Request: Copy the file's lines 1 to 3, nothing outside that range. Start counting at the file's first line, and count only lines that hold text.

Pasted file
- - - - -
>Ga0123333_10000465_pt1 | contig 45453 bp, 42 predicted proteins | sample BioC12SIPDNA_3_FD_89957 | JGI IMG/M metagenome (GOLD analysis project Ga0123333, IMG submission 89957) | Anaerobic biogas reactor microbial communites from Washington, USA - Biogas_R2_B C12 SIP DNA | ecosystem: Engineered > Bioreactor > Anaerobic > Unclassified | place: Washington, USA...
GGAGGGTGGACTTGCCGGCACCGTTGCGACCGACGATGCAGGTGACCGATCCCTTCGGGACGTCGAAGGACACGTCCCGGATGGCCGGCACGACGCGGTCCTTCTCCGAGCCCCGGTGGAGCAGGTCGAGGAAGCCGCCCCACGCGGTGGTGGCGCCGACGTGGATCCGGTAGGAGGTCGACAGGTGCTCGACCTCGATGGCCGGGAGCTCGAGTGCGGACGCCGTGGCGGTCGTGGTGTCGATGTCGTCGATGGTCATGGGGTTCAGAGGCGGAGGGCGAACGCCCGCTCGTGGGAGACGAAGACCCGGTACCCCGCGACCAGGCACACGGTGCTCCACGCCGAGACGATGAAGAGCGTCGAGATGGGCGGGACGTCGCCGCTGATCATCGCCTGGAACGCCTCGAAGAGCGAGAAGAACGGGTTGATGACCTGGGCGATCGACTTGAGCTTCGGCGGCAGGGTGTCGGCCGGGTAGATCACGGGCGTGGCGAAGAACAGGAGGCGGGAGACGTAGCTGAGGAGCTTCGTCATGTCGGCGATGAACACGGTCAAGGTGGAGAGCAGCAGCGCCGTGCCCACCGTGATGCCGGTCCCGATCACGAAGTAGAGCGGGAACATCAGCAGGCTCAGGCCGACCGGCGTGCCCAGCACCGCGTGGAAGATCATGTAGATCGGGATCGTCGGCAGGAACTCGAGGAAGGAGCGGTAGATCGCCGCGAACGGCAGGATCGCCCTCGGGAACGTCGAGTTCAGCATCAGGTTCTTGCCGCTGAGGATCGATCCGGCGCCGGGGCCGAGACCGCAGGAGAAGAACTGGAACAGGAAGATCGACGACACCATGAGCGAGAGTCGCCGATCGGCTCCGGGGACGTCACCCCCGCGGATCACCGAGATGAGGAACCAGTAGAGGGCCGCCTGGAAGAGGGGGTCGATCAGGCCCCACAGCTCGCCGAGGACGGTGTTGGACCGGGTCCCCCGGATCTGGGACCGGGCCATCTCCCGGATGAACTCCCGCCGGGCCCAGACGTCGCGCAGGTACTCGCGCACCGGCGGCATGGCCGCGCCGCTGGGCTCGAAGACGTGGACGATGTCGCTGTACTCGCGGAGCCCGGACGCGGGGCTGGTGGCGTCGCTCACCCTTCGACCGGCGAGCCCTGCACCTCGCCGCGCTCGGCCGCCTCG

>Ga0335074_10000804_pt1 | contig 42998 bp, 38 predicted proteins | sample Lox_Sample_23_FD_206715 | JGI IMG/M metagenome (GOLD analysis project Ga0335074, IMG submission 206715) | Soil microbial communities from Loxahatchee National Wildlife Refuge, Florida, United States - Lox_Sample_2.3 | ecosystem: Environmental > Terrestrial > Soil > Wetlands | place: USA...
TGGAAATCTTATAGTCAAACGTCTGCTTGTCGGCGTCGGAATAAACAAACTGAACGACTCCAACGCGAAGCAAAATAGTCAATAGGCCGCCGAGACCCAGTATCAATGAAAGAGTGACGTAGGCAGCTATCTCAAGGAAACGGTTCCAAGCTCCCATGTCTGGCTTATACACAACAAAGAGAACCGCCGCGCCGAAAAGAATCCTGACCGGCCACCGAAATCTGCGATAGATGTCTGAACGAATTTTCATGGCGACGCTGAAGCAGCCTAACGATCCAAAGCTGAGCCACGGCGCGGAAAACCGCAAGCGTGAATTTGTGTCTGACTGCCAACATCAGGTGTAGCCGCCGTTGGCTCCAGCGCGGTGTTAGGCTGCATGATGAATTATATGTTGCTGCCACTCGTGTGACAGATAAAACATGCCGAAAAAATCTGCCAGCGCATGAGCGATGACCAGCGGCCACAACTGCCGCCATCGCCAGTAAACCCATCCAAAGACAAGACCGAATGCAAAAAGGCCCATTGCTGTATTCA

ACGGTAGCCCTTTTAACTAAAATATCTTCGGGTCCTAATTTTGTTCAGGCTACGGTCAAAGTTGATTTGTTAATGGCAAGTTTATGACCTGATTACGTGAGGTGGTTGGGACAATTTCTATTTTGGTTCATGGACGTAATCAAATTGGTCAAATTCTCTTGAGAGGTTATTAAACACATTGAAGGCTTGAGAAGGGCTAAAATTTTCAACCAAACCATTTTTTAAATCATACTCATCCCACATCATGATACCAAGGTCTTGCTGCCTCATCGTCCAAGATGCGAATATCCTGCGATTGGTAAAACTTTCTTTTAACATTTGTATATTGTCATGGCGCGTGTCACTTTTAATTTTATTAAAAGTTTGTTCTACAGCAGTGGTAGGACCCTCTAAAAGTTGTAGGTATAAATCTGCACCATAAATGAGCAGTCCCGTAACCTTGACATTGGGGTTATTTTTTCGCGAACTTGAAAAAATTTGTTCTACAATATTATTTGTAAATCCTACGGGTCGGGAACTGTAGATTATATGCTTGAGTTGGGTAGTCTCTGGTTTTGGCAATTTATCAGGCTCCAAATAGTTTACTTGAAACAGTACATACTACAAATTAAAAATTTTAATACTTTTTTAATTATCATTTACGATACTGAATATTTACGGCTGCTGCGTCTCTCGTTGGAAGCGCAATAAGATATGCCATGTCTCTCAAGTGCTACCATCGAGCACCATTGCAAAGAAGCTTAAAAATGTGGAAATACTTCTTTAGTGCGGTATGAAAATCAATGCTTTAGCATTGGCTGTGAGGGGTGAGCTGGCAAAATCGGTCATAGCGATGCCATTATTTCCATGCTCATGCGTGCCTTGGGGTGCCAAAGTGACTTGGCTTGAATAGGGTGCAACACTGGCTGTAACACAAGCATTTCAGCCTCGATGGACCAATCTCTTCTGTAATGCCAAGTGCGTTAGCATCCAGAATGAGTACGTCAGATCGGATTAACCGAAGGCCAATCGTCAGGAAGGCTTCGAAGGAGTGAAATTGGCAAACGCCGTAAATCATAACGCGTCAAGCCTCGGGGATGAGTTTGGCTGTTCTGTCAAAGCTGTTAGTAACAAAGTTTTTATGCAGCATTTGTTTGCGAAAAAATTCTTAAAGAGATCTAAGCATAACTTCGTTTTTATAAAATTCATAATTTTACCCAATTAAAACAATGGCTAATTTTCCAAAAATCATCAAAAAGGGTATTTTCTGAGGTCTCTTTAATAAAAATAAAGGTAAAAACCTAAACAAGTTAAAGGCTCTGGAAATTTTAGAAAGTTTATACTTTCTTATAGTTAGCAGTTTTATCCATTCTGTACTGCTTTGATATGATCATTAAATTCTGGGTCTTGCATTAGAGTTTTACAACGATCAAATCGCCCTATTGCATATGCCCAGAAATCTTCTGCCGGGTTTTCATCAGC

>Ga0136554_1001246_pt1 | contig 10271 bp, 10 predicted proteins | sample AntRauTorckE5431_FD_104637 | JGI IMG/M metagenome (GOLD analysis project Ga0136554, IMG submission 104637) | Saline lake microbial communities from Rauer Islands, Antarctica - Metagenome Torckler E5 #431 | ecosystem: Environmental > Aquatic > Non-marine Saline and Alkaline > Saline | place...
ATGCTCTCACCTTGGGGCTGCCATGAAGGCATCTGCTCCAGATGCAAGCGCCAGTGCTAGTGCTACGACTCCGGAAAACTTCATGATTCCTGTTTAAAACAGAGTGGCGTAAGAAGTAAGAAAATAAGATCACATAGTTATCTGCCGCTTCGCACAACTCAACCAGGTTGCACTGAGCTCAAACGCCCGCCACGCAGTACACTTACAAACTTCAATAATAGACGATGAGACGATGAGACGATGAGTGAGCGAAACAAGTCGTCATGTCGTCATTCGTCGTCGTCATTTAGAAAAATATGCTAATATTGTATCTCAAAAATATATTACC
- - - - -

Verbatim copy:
>Ga0123333_10000465_pt1 | contig 45453 bp, 42 predicted proteins | sample BioC12SIPDNA_3_FD_89957 | JGI IMG/M metagenome (GOLD analysis project Ga0123333, IMG submission 89957) | Anaerobic biogas reactor microbial communites from Washington, USA - Biogas_R2_B C12 SIP DNA | ecosystem: Engineered > Bioreactor > Anaerobic > Unclassified | place: Washington, USA...
GGAGGGTGGACTTGCCGGCACCGTTGCGACCGACGATGCAGGTGACCGATCCCTTCGGGACGTCGAAGGACACGTCCCGGATGGCCGGCACGACGCGGTCCTTCTCCGAGCCCCGGTGGAGCAGGTCGAGGAAGCCGCCCCACGCGGTGGTGGCGCCGACGTGGATCCGGTAGGAGGTCGACAGGTGCTCGACCTCGATGGCCGGGAGCTCGAGTGCGGACGCCGTGGCGGTCGTGGTGTCGATGTCGTCGATGGTCATGGGGTTCAGAGGCGGAGGGCGAACGCCCGCTCGTGGGAGACGAAGACCCGGTACCCCGCGACCAGGCACACGGTGCTCCACGCCGAGACGATGAAGAGCGTCGAGATGGGCGGGACGTCGCCGCTGATCATCGCCTGGAACGCCTCGAAGAGCGAGAAGAACGGGTTGATGACCTGGGCGATCGACTTGAGCTTCGGCGGCAGGGTGTCGGCCGGGTAGATCACGGGCGTGGCGAAGAACAGGAGGCGGGAGACGTAGCTGAGGAGCTTCGTCATGTCGGCGATGAACACGGTCAAGGTGGAGAGCAGCAGCGCCGTGCCCACCGTGATGCCGGTCCCGATCACGAAGTAGAGCGGGAACATCAGCAGGCTCAGGCCGACCGGCGTGCCCAGCACCGCGTGGAAGATCATGTAGATCGGGATCGTCGGCAGGAACTCGAGGAAGGAGCGGTAGATCGCCGCGAACGGCAGGATCGCCCTCGGGAACGTCGAGTTCAGCATCAGGTTCTTGCCGCTGAGGATCGATCCGGCGCCGGGGCCGAGACCGCAGGAGAAGAACTGGAACAGGAAGATCGACGACACCATGAGCGAGAGTCGCCGATCGGCTCCGGGGACGTCACCCCCGCGGATCACCGAGATGAGGAACCAGTAGAGGGCCGCCTGGAAGAGGGGGTCGATCAGGCCCCACAGCTCGCCGAGGACGGTGTTGGACCGGGTCCCCCGGATCTGGGACCGGGCCATCTCCCGGATGAACTCCCGCCGGGCCCAGACGTCGCGCAGGTACTCGCGCACCGGCGGCATGGCCGCGCCGCTGGGCTCGAAGACGTGGACGATGTCGCTGTACTCGCGGAGCCCGGACGCGGGGCTGGTGGCGTCGCTCACCCTTCGACCGGCGAGCCCTGCACCTCGCCGCGCTCGGCCGCCTCG

>Ga0335074_10000804_pt1 | contig 42998 bp, 38 predicted proteins | sample Lox_Sample_23_FD_206715 | JGI IMG/M metagenome (GOLD analysis project Ga0335074, IMG submission 206715) | Soil microbial communities from Loxahatchee National Wildlife Refuge, Florida, United States - Lox_Sample_2.3 | ecosystem: Environmental > Terrestrial > Soil > Wetlands | place: USA...